BWW Review: A CHRISTMAS CAROL Charms Again at Trinity Rep
Trinity Rep's annual A CHRISTMAS CAROL production is always delightful in new and exciting ways. This year, they've partnered with 56 choirs from Rhode Island (and a few from Massachusetts) to make each show unique and feature even more local talent. This is a lovely addition to the classic story, and another way that Trinity manages to give this play something new year after year. Set in a classic Victorian backdrop, this year's production features lots of singing and dancing, and some pretty fantastic effects and performances.
Stephen Thorne is this year's Ebenezer Scrooge, and he has a softer interpretation of this famously flinty character. Instead of portraying Scrooge as an evil man, Thorne's take has him acting more like someone who just wants to be left alone, to the point where he literally runs from children on several occasions. This more moderate take on Scrooge makes Act I of the play considerably more funny, and a bit more cartoonish--he literally chucks a bag of laundry at Mrs. Dilber, his washerwoman played by Tanya Anderson. In fact, this whole production really doubles down on the family-friendly aspects of the story, in a bit of contrast to the somewhat darker version presented last year (that Thorne co-directed with Angela Brazil).
There are still some scary moments that might be unsettling for very young viewers, but there are also some very cool effects that will have everyone the edge of his or her seat. It's hard to top the flying bed from last year's show, but Mauro Hantman's introduction as the ghost of Jacob Marley is pretty spectacular and jarring enough that one can easily see why Scrooge takes Marley's warning seriously.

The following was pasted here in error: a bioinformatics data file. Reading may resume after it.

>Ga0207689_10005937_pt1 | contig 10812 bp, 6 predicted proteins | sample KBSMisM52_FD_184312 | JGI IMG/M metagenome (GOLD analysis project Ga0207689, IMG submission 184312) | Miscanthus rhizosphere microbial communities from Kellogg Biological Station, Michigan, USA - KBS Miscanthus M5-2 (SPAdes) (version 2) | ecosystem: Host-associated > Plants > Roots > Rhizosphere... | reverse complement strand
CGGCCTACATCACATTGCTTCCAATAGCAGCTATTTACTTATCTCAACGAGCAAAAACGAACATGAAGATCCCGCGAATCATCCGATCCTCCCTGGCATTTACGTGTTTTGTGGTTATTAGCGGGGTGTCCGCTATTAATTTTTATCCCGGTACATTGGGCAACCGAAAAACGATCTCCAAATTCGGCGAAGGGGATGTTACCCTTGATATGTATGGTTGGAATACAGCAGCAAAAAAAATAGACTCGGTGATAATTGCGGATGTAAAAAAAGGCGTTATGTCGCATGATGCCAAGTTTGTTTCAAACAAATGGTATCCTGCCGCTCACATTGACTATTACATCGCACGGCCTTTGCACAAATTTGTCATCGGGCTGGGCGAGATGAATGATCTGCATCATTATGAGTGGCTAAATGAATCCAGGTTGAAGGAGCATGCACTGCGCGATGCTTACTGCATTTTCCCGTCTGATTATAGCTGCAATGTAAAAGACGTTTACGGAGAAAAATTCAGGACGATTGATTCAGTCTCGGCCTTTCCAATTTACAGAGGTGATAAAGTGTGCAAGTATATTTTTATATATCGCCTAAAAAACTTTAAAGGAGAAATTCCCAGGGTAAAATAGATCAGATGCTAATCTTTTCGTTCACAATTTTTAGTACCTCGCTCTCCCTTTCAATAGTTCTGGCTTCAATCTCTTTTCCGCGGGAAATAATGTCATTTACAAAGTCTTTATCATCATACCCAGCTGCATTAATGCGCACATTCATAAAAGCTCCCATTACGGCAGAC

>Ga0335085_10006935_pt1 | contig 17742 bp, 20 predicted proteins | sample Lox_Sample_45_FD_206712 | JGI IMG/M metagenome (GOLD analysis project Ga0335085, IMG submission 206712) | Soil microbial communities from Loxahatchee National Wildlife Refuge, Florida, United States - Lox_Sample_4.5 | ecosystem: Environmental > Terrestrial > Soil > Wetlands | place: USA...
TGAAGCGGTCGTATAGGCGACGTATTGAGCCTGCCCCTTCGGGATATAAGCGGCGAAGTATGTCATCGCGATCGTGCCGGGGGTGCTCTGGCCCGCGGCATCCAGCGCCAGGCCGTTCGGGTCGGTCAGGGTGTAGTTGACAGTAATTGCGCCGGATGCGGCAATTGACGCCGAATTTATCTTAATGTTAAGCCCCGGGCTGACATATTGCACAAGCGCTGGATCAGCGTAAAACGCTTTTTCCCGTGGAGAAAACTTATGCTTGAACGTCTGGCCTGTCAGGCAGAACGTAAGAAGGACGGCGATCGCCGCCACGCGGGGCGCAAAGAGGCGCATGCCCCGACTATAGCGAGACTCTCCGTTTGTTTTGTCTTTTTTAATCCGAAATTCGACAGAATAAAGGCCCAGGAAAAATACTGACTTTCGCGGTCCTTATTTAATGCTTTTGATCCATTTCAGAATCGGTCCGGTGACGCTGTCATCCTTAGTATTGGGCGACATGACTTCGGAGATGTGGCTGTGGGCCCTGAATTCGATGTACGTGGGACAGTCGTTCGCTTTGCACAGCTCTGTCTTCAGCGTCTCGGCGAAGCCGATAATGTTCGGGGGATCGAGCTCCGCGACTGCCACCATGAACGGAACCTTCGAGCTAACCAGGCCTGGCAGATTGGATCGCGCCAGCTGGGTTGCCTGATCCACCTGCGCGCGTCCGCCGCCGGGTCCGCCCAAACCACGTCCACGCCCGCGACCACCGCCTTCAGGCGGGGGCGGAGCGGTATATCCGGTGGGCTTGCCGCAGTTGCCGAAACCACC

The story seems a bit pared down this year as well, but in a way that still hits all the right plot points. Scrooge is a miserly man who meets three ghosts on Christmas Eve, and then has a revelation--that's all there, but what's gone is some of the other details that round out the story a bit more. Honestly, they're not missed too much, and what we're left with is a tight two hour production that's heavy on the dancing and singing, but that still hits all the emotional notes. Act I feels a bit like a whirlwind of songs, snow and special effects, culminating with the first meeting with the Ghost of Christmas Present (Fred Sullivan Jr.); then Act II gets a bit darker with a very sinister Ghost of Christmas Yet To Come played by Addison Ralphs (Sophie Appel on other nights--there are two children's casts).
Set in the round, the theatre feels delightfully Dickensian with Michael McGarty's set and Gary Lennon's costumes harmonizing perfectly to create just the right ambience. The women in this cast, even those in minor roles bring plenty of personality and laughs to the story as well. In particular Octavia Chavez-Richmond, as a Mrs. Cratchit who is thoroughly fed up with Scrooge's miserly ways; and María Gabriela Rosado González doing double duty as Scrooge's fiance' Belle and his less-than-enthusiastic cook.
Trinity's A Christmas Carol is an annual tradition for many, and a delight for all. While this year wasn't as much of a tear-jerker as past productions, it still shines a light on how good it feels to be a good person, which is something everyone needs reminding of now and then.
PROVIDENCE, RI: Trinity Repertory Company presents A Christmas Carol by Charles Dickens with original music by Richard Cumming. Directed by Mark Valdez. Performances run November 8 - December 30. Tickets are on sale by phone at (401) 351-4242, online at www.TrinityRep.com, or in person at the theater's box office at 201 Washington Street, Providence.
Photo: Louis Reyes McWilliams as Fred and Stephen Thorne as Ebenezer Scrooge Photo by Mark Turek